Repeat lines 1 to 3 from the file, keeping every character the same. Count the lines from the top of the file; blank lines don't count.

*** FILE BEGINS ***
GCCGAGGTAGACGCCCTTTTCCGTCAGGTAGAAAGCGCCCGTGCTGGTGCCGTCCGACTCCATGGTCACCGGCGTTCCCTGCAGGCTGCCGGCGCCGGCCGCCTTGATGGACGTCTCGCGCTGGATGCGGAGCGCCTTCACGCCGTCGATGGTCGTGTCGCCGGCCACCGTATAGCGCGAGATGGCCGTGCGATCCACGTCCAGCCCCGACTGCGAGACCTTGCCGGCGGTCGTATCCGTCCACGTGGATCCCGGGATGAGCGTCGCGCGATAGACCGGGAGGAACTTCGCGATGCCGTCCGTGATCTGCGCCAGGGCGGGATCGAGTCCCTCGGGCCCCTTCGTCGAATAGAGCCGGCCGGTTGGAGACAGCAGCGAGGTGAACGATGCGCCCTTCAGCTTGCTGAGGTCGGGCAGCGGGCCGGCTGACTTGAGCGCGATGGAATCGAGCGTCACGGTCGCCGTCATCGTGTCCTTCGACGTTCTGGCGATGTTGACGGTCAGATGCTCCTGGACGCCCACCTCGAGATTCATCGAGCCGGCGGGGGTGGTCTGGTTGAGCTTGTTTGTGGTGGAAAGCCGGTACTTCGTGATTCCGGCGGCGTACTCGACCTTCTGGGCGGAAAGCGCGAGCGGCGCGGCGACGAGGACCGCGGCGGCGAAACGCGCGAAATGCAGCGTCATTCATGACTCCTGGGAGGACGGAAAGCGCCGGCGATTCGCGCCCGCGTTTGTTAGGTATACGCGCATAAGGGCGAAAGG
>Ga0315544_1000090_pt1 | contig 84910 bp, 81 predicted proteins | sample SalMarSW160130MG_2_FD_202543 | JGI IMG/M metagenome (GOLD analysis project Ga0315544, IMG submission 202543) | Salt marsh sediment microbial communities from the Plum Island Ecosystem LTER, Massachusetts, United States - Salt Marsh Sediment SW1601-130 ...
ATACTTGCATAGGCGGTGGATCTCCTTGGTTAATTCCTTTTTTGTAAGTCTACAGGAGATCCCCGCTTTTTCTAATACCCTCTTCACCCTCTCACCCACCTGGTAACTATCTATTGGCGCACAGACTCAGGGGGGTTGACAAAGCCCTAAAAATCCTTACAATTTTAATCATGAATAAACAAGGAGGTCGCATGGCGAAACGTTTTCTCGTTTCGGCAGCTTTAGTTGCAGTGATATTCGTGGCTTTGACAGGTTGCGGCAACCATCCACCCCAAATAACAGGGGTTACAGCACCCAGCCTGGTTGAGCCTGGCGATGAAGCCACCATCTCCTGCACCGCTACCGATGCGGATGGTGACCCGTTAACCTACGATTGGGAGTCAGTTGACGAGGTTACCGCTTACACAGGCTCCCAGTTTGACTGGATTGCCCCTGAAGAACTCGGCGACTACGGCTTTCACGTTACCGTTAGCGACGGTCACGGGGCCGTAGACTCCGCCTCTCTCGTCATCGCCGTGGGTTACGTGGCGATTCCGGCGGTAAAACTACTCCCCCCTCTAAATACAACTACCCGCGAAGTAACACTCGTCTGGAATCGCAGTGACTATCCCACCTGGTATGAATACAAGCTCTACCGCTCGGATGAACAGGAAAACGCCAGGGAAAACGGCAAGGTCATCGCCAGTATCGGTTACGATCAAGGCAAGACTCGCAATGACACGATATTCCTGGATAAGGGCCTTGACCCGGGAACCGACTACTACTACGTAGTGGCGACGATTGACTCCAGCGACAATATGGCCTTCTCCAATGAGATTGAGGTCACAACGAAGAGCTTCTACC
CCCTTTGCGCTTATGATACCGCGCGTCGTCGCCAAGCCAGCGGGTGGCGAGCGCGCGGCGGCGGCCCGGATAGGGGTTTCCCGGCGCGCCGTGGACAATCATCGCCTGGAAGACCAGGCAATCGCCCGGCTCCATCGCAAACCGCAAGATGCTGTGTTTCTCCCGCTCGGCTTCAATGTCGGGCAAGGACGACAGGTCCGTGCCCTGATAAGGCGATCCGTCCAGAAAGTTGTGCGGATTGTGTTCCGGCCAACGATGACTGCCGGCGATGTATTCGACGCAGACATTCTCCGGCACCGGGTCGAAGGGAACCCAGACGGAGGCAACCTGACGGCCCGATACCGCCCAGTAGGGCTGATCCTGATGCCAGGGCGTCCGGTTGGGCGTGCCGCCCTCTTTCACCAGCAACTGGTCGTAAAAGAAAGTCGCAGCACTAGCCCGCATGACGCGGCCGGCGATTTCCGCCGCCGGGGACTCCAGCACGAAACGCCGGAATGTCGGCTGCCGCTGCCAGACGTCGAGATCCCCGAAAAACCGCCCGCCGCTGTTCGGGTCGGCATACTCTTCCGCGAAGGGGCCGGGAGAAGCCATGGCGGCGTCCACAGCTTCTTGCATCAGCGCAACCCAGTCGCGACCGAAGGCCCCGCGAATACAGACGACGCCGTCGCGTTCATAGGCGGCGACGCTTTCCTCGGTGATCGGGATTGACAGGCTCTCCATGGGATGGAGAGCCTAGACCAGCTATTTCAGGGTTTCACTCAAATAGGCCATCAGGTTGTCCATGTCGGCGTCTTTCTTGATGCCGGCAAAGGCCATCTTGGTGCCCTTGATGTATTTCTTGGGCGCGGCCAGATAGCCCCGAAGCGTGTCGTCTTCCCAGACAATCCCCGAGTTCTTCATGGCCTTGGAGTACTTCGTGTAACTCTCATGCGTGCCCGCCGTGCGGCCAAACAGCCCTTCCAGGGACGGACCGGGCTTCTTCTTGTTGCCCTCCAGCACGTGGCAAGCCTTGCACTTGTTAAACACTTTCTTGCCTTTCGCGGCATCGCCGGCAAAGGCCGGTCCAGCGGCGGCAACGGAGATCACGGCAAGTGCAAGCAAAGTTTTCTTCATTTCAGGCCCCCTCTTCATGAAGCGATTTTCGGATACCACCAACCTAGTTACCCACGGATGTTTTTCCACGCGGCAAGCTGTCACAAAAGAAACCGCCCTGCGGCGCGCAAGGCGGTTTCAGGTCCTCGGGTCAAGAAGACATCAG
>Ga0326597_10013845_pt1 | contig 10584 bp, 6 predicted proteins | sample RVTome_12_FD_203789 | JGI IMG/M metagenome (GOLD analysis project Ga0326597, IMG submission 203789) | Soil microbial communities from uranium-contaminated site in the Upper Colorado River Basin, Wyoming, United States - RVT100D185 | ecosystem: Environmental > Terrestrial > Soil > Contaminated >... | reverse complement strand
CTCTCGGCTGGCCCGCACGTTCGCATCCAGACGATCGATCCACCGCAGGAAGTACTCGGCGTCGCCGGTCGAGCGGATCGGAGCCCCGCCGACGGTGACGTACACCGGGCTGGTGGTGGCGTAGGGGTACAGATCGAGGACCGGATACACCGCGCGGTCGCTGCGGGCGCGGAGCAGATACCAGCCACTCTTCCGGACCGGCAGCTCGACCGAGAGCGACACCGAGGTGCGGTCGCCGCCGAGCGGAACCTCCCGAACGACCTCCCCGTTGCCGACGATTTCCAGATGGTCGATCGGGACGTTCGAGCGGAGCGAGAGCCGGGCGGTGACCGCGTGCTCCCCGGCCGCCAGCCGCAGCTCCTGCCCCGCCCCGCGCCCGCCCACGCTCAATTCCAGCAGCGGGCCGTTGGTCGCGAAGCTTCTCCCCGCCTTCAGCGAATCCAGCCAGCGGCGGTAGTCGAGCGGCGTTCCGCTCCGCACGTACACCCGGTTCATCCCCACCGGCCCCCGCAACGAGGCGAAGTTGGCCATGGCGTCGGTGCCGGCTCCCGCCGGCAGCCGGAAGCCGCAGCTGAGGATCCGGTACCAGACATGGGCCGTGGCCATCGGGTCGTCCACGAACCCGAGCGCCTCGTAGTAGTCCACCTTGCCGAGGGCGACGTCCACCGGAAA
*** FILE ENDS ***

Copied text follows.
GCCGAGGTAGACGCCCTTTTCCGTCAGGTAGAAAGCGCCCGTGCTGGTGCCGTCCGACTCCATGGTCACCGGCGTTCCCTGCAGGCTGCCGGCGCCGGCCGCCTTGATGGACGTCTCGCGCTGGATGCGGAGCGCCTTCACGCCGTCGATGGTCGTGTCGCCGGCCACCGTATAGCGCGAGATGGCCGTGCGATCCACGTCCAGCCCCGACTGCGAGACCTTGCCGGCGGTCGTATCCGTCCACGTGGATCCCGGGATGAGCGTCGCGCGATAGACCGGGAGGAACTTCGCGATGCCGTCCGTGATCTGCGCCAGGGCGGGATCGAGTCCCTCGGGCCCCTTCGTCGAATAGAGCCGGCCGGTTGGAGACAGCAGCGAGGTGAACGATGCGCCCTTCAGCTTGCTGAGGTCGGGCAGCGGGCCGGCTGACTTGAGCGCGATGGAATCGAGCGTCACGGTCGCCGTCATCGTGTCCTTCGACGTTCTGGCGATGTTGACGGTCAGATGCTCCTGGACGCCCACCTCGAGATTCATCGAGCCGGCGGGGGTGGTCTGGTTGAGCTTGTTTGTGGTGGAAAGCCGGTACTTCGTGATTCCGGCGGCGTACTCGACCTTCTGGGCGGAAAGCGCGAGCGGCGCGGCGACGAGGACCGCGGCGGCGAAACGCGCGAAATGCAGCGTCATTCATGACTCCTGGGAGGACGGAAAGCGCCGGCGATTCGCGCCCGCGTTTGTTAGGTATACGCGCATAAGGGCGAAAGG
>Ga0315544_1000090_pt1 | contig 84910 bp, 81 predicted proteins | sample SalMarSW160130MG_2_FD_202543 | JGI IMG/M metagenome (GOLD analysis project Ga0315544, IMG submission 202543) | Salt marsh sediment microbial communities from the Plum Island Ecosystem LTER, Massachusetts, United States - Salt Marsh Sediment SW1601-130 ...
ATACTTGCATAGGCGGTGGATCTCCTTGGTTAATTCCTTTTTTGTAAGTCTACAGGAGATCCCCGCTTTTTCTAATACCCTCTTCACCCTCTCACCCACCTGGTAACTATCTATTGGCGCACAGACTCAGGGGGGTTGACAAAGCCCTAAAAATCCTTACAATTTTAATCATGAATAAACAAGGAGGTCGCATGGCGAAACGTTTTCTCGTTTCGGCAGCTTTAGTTGCAGTGATATTCGTGGCTTTGACAGGTTGCGGCAACCATCCACCCCAAATAACAGGGGTTACAGCACCCAGCCTGGTTGAGCCTGGCGATGAAGCCACCATCTCCTGCACCGCTACCGATGCGGATGGTGACCCGTTAACCTACGATTGGGAGTCAGTTGACGAGGTTACCGCTTACACAGGCTCCCAGTTTGACTGGATTGCCCCTGAAGAACTCGGCGACTACGGCTTTCACGTTACCGTTAGCGACGGTCACGGGGCCGTAGACTCCGCCTCTCTCGTCATCGCCGTGGGTTACGTGGCGATTCCGGCGGTAAAACTACTCCCCCCTCTAAATACAACTACCCGCGAAGTAACACTCGTCTGGAATCGCAGTGACTATCCCACCTGGTATGAATACAAGCTCTACCGCTCGGATGAACAGGAAAACGCCAGGGAAAACGGCAAGGTCATCGCCAGTATCGGTTACGATCAAGGCAAGACTCGCAATGACACGATATTCCTGGATAAGGGCCTTGACCCGGGAACCGACTACTACTACGTAGTGGCGACGATTGACTCCAGCGACAATATGGCCTTCTCCAATGAGATTGAGGTCACAACGAAGAGCTTCTACC